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"A bright, clear jet of light"

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Image: Bristol's Tobacco Factory Theatre 2008 production

Bah, humbug! shouted Scrooge. Then he was visited by his dead business partner and by the Ghosts of Christmas Past, Christmas Present and Christmas Future. . .

Charles Dickens wrote A Christmas Carol to help poor children who, like the boy he had been, were being crushed by the Industrial Revolution and by hardhearted adults.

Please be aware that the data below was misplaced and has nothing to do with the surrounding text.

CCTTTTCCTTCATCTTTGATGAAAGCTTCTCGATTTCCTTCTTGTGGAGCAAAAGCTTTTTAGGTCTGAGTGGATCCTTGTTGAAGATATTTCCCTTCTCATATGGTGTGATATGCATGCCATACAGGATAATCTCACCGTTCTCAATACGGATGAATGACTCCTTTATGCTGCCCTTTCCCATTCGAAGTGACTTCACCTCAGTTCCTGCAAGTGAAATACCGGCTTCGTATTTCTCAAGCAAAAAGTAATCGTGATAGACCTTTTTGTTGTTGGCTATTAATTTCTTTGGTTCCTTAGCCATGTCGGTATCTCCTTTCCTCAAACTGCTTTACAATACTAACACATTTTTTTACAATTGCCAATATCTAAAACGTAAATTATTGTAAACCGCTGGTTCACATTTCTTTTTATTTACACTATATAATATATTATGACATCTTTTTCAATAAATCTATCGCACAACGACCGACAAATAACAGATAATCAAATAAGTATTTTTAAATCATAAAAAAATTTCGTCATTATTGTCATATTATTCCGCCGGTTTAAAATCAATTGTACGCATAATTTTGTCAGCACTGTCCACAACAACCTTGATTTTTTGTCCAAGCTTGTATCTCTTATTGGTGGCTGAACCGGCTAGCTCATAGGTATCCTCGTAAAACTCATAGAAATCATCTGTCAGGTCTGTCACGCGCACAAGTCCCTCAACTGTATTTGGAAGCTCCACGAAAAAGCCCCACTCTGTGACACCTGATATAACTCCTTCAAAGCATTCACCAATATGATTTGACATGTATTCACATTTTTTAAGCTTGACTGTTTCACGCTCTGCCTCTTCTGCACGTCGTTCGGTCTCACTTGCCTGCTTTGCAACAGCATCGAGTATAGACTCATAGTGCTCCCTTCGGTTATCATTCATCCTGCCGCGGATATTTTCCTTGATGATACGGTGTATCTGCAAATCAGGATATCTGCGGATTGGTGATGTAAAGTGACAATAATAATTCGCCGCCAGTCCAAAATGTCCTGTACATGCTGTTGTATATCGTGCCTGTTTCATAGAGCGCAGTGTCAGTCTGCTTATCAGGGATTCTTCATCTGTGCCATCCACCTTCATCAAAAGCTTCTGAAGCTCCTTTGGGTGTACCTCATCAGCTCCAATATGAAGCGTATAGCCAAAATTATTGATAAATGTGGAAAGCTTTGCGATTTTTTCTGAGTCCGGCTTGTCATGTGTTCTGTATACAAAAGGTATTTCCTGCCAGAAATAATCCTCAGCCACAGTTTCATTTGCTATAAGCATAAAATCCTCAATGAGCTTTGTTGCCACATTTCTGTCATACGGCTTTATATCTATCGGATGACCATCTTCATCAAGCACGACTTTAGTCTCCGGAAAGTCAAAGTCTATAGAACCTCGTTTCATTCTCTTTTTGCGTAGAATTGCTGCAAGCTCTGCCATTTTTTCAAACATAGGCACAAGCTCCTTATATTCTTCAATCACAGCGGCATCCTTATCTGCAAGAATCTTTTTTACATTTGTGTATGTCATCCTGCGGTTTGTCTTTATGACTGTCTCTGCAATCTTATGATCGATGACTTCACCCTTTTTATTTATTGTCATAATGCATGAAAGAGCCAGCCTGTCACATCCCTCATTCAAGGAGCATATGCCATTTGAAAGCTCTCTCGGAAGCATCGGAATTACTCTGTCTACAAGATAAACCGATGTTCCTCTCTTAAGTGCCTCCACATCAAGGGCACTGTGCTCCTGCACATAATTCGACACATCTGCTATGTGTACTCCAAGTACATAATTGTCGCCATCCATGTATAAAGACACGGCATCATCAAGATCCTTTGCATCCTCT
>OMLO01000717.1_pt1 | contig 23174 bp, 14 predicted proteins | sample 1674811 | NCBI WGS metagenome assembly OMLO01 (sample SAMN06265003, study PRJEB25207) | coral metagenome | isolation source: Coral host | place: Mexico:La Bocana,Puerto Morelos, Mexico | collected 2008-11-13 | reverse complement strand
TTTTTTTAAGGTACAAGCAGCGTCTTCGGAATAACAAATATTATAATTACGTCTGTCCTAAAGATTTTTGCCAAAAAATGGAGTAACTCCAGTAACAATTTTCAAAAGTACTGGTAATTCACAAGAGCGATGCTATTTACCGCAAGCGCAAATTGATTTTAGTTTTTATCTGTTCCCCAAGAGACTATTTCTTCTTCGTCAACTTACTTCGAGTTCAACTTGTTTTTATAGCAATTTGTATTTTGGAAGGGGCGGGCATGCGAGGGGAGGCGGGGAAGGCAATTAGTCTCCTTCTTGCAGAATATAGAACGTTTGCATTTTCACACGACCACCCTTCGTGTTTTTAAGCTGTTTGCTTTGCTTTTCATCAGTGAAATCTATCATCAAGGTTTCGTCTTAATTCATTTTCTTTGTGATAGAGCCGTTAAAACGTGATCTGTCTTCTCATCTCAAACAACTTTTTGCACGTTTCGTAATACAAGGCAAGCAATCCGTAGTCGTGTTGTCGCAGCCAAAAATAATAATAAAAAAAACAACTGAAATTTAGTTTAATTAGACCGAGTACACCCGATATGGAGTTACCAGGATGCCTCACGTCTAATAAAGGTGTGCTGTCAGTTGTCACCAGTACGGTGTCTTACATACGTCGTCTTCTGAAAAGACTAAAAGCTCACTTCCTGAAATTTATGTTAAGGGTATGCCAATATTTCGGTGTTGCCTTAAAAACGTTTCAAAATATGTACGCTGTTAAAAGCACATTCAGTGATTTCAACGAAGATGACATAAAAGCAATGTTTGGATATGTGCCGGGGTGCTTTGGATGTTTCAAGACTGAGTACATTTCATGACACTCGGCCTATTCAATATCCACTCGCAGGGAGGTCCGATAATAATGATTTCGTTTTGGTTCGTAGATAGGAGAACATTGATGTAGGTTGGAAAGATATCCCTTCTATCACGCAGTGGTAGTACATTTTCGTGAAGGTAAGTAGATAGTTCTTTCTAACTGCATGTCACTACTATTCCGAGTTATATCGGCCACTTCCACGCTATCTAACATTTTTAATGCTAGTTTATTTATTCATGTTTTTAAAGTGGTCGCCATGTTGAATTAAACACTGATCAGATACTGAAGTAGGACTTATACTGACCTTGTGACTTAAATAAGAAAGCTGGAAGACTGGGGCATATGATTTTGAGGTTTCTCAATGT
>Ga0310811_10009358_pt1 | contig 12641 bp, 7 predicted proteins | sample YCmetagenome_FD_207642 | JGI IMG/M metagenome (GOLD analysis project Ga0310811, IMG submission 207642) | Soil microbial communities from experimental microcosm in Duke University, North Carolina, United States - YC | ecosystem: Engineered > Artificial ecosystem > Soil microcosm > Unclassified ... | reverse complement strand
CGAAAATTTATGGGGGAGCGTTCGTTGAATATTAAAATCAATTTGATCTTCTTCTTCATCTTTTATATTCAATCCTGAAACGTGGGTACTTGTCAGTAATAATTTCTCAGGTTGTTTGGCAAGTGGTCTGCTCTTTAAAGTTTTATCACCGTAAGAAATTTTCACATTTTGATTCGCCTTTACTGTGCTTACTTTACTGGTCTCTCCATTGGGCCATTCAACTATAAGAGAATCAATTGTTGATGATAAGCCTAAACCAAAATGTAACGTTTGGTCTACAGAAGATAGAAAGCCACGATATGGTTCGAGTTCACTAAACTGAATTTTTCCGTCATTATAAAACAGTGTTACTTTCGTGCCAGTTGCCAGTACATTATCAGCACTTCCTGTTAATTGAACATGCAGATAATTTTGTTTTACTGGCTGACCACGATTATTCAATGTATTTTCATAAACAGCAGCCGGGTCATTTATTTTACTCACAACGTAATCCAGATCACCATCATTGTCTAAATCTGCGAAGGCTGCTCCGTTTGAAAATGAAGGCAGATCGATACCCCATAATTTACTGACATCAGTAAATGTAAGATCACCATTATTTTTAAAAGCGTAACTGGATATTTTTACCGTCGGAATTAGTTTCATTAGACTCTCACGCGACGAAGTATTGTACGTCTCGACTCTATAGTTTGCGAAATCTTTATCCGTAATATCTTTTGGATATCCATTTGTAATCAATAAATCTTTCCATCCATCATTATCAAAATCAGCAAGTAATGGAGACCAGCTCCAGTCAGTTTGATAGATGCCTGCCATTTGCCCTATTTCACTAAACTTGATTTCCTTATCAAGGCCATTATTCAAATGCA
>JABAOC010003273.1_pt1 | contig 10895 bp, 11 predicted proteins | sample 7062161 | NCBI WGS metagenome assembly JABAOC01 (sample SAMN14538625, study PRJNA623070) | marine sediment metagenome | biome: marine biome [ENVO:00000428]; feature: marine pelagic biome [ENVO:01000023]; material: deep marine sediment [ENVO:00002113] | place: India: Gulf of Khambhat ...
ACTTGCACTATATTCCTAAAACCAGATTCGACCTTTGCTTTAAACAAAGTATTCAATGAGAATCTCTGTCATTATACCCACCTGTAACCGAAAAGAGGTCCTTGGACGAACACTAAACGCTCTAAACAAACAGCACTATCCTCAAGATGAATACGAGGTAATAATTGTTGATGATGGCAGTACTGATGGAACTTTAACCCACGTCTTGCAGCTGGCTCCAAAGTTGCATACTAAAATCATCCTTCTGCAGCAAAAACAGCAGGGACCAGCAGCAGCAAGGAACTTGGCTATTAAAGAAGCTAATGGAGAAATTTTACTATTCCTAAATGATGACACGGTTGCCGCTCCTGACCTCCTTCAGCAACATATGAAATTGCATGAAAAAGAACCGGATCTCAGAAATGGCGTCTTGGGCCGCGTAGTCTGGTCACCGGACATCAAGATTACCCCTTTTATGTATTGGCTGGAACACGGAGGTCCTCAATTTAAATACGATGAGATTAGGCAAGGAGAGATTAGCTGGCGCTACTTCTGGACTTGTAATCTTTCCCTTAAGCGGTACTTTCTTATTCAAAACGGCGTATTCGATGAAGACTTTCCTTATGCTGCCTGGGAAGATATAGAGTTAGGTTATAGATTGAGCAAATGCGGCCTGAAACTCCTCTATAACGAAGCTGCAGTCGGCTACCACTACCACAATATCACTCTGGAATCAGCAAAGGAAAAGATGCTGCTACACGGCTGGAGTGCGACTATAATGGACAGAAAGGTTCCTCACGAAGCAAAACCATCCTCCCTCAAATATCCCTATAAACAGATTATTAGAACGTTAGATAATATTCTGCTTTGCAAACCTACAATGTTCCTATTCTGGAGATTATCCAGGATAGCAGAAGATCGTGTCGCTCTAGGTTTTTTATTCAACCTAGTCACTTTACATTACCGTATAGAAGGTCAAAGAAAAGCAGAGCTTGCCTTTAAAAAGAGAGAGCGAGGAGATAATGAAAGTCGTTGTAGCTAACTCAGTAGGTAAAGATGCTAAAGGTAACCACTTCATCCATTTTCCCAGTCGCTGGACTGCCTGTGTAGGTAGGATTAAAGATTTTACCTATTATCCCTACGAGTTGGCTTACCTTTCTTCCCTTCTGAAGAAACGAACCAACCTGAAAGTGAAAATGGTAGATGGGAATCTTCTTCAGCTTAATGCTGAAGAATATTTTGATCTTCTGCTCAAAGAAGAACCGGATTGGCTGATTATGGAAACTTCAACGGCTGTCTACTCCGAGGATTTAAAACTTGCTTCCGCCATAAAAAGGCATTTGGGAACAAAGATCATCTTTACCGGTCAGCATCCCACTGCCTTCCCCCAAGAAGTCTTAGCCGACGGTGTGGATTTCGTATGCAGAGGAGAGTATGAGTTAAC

His inspiration for his Carol came to him like “a bright, clear jet of light” and he wrote at a white heat, finishing the book in less than two months as "he wept over it, laughed, and then wept again". (So wrote Les Standiford, author of The Man Who Invented Christmas.)

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The result is a phenomenon of insight, power, passion and delight. Dickens sent out presentation copies on December 17, 1843. (The official release date was the 19th.) By December 22nd, he had sold every copy. A Christmas Carol has been a bestseller for 150 years, and has been adapted for film, theatre, and television.

The story evokes almost every British Christmas tradition, especially the one Dickens considered the beating pulse of Christmas – reaching out to others with love and living with joy.

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